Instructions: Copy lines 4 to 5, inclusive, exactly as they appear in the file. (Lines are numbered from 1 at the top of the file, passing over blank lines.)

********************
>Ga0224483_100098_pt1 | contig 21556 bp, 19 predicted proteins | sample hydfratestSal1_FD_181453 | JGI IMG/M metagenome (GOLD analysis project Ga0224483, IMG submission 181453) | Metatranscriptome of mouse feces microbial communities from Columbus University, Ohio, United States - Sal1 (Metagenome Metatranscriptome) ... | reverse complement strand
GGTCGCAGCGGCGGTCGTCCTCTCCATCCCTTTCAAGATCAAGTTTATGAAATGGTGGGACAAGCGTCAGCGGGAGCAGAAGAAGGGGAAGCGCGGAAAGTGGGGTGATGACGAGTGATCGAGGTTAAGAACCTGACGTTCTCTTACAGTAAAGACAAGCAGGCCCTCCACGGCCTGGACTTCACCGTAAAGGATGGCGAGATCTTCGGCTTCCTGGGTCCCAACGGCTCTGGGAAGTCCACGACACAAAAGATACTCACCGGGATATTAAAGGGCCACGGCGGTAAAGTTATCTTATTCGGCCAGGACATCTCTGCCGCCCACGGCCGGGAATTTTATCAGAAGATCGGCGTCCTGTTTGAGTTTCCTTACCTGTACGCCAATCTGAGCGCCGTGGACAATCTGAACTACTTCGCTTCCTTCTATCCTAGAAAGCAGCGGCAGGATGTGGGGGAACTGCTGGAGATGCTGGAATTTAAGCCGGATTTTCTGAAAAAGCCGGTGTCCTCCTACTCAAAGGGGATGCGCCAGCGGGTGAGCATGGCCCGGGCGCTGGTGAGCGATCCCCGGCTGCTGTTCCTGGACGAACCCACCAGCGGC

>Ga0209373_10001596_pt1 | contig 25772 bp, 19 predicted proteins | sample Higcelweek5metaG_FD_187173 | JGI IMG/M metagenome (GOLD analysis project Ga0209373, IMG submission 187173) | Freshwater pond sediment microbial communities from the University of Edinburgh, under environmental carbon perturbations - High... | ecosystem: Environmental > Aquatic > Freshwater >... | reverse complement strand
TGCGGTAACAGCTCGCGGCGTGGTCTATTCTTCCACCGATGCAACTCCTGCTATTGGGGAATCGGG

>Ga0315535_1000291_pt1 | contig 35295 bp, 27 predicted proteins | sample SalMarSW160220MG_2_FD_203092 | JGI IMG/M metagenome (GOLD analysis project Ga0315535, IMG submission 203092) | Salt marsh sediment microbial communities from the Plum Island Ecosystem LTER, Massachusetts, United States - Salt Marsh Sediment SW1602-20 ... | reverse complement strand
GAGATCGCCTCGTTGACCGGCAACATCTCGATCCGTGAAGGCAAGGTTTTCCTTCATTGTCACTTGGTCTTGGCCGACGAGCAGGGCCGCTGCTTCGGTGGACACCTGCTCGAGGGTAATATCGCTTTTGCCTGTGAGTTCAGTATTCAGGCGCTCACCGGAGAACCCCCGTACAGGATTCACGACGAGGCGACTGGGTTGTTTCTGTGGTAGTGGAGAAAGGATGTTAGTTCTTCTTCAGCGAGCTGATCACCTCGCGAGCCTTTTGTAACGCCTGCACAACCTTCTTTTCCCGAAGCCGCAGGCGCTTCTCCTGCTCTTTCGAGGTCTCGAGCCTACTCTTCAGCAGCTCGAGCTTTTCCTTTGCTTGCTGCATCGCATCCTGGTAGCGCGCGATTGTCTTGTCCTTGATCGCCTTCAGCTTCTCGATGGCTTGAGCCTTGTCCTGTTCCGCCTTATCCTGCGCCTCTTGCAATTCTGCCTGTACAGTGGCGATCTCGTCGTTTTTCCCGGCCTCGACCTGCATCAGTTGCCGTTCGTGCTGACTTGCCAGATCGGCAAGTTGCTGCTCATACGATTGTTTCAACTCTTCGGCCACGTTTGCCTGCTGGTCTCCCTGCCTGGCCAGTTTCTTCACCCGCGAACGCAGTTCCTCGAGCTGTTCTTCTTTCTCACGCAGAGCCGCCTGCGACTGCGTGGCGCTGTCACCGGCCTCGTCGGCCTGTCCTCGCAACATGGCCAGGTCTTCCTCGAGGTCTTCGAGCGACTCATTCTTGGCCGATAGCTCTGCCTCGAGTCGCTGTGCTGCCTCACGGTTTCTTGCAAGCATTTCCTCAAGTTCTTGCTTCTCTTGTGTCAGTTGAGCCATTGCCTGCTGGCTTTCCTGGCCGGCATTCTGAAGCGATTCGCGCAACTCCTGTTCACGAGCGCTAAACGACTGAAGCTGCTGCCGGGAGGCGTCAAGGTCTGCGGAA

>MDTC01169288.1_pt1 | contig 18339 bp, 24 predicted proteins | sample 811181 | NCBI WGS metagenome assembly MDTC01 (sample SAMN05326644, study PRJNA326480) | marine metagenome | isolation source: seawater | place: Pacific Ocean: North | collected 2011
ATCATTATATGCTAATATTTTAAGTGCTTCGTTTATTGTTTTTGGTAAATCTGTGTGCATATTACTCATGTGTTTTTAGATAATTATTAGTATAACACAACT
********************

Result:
TGCGGTAACAGCTCGCGGCGTGGTCTATTCTTCCACCGATGCAACTCCTGCTATTGGGGAATCGGG

>Ga0315535_1000291_pt1 | contig 35295 bp, 27 predicted proteins | sample SalMarSW160220MG_2_FD_203092 | JGI IMG/M metagenome (GOLD analysis project Ga0315535, IMG submission 203092) | Salt marsh sediment microbial communities from the Plum Island Ecosystem LTER, Massachusetts, United States - Salt Marsh Sediment SW1602-20 ... | reverse complement strand